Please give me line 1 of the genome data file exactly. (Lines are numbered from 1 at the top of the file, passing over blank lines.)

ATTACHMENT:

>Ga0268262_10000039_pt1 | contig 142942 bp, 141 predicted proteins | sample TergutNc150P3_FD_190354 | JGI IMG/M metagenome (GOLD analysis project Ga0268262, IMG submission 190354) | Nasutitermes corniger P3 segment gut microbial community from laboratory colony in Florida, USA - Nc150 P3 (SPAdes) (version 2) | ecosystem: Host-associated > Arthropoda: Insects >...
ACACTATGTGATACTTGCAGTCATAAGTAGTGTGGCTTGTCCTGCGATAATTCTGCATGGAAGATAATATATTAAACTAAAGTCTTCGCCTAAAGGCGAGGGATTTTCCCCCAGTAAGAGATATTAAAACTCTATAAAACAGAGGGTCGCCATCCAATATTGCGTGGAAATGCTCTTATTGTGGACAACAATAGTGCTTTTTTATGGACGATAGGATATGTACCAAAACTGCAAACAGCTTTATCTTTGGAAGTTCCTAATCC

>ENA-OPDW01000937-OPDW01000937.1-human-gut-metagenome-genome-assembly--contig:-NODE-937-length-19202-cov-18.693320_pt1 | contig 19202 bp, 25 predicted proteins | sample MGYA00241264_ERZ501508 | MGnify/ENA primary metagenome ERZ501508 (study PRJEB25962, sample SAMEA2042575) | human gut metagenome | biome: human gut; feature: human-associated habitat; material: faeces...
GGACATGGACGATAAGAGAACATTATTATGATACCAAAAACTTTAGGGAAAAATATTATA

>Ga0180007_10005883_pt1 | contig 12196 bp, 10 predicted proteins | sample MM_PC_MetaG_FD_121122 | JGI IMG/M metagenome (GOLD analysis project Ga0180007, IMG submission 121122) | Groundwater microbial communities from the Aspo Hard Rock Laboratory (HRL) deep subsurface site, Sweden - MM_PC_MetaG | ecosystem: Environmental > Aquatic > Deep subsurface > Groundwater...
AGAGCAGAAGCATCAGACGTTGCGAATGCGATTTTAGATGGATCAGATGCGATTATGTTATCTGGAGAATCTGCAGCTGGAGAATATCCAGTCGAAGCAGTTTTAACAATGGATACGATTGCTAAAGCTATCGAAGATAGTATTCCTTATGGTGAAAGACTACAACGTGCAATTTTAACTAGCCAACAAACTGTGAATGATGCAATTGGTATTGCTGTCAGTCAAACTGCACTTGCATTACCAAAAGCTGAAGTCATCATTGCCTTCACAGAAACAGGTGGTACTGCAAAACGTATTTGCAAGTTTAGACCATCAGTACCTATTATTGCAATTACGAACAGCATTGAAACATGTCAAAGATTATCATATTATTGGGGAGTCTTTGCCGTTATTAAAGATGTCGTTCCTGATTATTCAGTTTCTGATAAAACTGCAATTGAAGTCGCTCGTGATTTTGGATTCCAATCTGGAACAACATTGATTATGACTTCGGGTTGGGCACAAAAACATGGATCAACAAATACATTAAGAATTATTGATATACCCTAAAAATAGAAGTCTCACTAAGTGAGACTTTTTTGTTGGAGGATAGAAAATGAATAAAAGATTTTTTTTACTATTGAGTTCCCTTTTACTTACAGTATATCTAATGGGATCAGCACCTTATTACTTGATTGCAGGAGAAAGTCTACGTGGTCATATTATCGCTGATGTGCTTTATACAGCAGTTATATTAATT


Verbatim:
>Ga0268262_10000039_pt1 | contig 142942 bp, 141 predicted proteins | sample TergutNc150P3_FD_190354 | JGI IMG/M metagenome (GOLD analysis project Ga0268262, IMG submission 190354) | Nasutitermes corniger P3 segment gut microbial community from laboratory colony in Florida, USA - Nc150 P3 (SPAdes) (version 2) | ecosystem: Host-associated > Arthropoda: Insects >...